Schools ‘coach’ says failing high schools will turn around this year

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By Angye Morrison

Gadsden County Schools Superintendent Reginald James says his team is facing a tough “season” during the new school year, which kicked off Monday. But this coach says they’re ready.

Although James said the elementary and middle schools are on track, the county’s high schools, East Gadsden and West Gadsden, still pose a huge challenge.

“Our biggest challenges are basically our two high schools,” James said. “Our high schools presented a unique challenge to me as a superintendent.”

James believes that education begins in the formative years and that any efforts to affect real change must be made on that level. The situation with the high schools is that there are so many students who must be remediated.

“Once a person’s educational foundation is formed, it becomes very difficult to change. Our elementary schools have really improved, and that’s because we implemented uniform reading and math programs. These have brought about some progress and laid a strong foundation,” he said. “Our education in this county at the formative level is as good as you can find anywhere. We didn’t become the top writers in the Big Bend by luck. It was because we were working with the students and it is a credit to the teachers. Our elementary schools make me smile.”

James said the data shows that this year, the elementary schools should produce a record number of “A” grades.

“My goal is to have at least six ‘A’ schools. This is realistic based on the numbers,” the superintendent said.

The county’s two middle schools, Havana and James A. Shanks, both “C” schools, should each earn a “B” this year, James said.

“Our middle schools are poised as a strong group of students move into them. Both are certainly capable of improvement,” he added.

The high schools are also poised for improvement, James said, under the new leadership. At West Gadsden High School, Juliette Fisher Jackson, formerly at Shanks, stands ready to move the school forward with a new plan and new staff members.

“She has a history of moving troubled schools,” James said. “She has always been able to get schools to improve. We put her at Shanks and they moved to a ‘C’ and it was tough because there were so many students there. I feel confident in saying West Gadsden will not fail under the leadership of Ms. Jackson.”

At East Gadsden, Ruthe Hardy has taken the helm. James said her expertise lies in understanding quality instruction. As the former Teacher Advancement Program state director, Hardy came to Stewart Street Elementary School, a former double-F school, and led the effort to turn the school around. She will bring that same effort to EGHS.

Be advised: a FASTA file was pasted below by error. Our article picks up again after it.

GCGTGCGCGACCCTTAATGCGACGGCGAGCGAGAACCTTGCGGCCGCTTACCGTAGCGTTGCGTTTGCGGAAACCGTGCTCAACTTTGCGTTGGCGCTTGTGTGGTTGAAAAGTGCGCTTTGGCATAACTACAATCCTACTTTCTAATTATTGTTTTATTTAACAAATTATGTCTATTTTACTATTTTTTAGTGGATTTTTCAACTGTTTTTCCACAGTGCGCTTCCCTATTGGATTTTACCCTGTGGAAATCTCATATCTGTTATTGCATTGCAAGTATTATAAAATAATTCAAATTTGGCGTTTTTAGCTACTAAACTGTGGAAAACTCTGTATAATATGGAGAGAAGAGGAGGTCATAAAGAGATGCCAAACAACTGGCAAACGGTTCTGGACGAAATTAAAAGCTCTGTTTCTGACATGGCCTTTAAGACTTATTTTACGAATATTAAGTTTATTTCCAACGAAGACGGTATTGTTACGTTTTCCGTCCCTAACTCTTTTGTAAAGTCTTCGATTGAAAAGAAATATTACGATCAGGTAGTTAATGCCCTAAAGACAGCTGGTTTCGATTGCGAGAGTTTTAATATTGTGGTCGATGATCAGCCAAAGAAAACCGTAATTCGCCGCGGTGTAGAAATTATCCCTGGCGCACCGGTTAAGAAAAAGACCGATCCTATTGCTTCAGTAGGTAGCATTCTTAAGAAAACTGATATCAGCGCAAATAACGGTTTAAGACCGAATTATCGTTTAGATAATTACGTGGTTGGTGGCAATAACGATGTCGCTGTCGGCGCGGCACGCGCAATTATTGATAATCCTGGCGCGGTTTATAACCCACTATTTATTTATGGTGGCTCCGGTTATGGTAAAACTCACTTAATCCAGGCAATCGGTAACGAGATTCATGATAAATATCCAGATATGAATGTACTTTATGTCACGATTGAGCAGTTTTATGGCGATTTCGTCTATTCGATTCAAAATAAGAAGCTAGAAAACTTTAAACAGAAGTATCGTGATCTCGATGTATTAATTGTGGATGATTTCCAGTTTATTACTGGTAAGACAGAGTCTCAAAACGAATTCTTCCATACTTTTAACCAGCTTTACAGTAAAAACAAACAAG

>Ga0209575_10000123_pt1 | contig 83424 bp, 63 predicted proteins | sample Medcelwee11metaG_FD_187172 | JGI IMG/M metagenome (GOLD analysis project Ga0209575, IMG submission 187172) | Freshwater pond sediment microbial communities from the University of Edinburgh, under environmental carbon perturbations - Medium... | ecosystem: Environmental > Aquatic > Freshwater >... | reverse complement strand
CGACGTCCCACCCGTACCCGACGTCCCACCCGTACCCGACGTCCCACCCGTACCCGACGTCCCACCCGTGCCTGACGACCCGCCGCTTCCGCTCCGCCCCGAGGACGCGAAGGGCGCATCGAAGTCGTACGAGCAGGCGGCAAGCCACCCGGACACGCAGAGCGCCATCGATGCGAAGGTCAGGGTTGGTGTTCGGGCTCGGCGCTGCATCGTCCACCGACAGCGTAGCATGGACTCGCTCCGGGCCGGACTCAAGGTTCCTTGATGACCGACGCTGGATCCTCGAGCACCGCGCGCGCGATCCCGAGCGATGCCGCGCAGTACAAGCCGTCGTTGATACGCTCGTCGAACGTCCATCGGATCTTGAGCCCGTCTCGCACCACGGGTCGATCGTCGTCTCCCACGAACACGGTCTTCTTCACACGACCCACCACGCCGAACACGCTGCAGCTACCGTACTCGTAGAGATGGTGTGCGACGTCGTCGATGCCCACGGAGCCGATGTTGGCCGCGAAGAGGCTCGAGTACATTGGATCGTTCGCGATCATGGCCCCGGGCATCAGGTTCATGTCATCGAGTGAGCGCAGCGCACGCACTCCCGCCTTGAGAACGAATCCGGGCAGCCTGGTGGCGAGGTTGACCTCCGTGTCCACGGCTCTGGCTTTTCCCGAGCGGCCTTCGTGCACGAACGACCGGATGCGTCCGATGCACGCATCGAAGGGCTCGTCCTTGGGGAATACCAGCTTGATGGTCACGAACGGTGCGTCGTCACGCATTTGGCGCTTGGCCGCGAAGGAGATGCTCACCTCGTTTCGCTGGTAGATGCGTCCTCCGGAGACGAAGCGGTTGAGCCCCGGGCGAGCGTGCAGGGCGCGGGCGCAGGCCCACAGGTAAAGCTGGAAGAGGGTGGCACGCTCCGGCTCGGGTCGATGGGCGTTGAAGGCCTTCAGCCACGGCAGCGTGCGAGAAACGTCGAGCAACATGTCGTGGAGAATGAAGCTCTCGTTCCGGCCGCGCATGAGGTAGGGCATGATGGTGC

“She brings something different to East Gadsden,” James said. “The staff will meat in teams and analyze the quality of instruction to students, as well as what’s being taught. Ms. Hardy will bring changes to the school that will turn things around.”

James said the district has been successful in raising the percentage of students graduating. The percentage of students graduating formerly hovered in the low-40s. It’s now over 56 percent and rising. James said he is hoping for 60 percent this year.

One of the key factors James says will make a difference this year in the high schools is the focus on reading.

“This is where our greatest challenge lies,” he said, adding that the newly-implemented reading programs in the high schools is more up to date and will help students want to read while focusing on problem areas.

“This program really attacks weaknesses,” he said. “I think we have a stronger plan to deal with the challenges of the upper continuum of our educational system.”

James has been asked by local residents about the involvement of the state education department in the district’s schools. He said the state is not in control of the schools, but has offered assistance in the form of instructional feedback and monetary assistance.

“All the state department can do is offer assistance and resources. If you have a challenge and someone offers to help you, you should say sure, and that is what I did. They will only be working with the high schools, and it’s a partnership I agreed to,” he said, adding that the department has identified some resources for school improvement funds, which the district will receive. State officials will also be providing feedback on the instruction at the high schools to the superintendent, so that the instruction can be analyzed and improved.

On the elementary level, Abbye Dixon is the new principal at Chattahoochee Elementary, and James said she brings a lot of enthusiasm to the job.

“They’re just three points from a ‘B.’ I’ll be watching that school very closely,” he said.

Other administrative changes include Delshauna Jackson, principal at Gretna Elementary; William Blitch, principal at Gadsden Central Academy; Sylvia Jackson, principal at Havana Middle; and Lisa Robinson, principal at Stewart Street Elementary.

James said he feels confident that these changes in leadership will move the schools forward. He added that the teachers had a very productive summer, receiving excellent training from some of the best educational experts in the area.

“As the coach of the team, I can say we are ready. Don’t be surprised if we have a breakthrough year. This is going to be some kind of report card,” James said.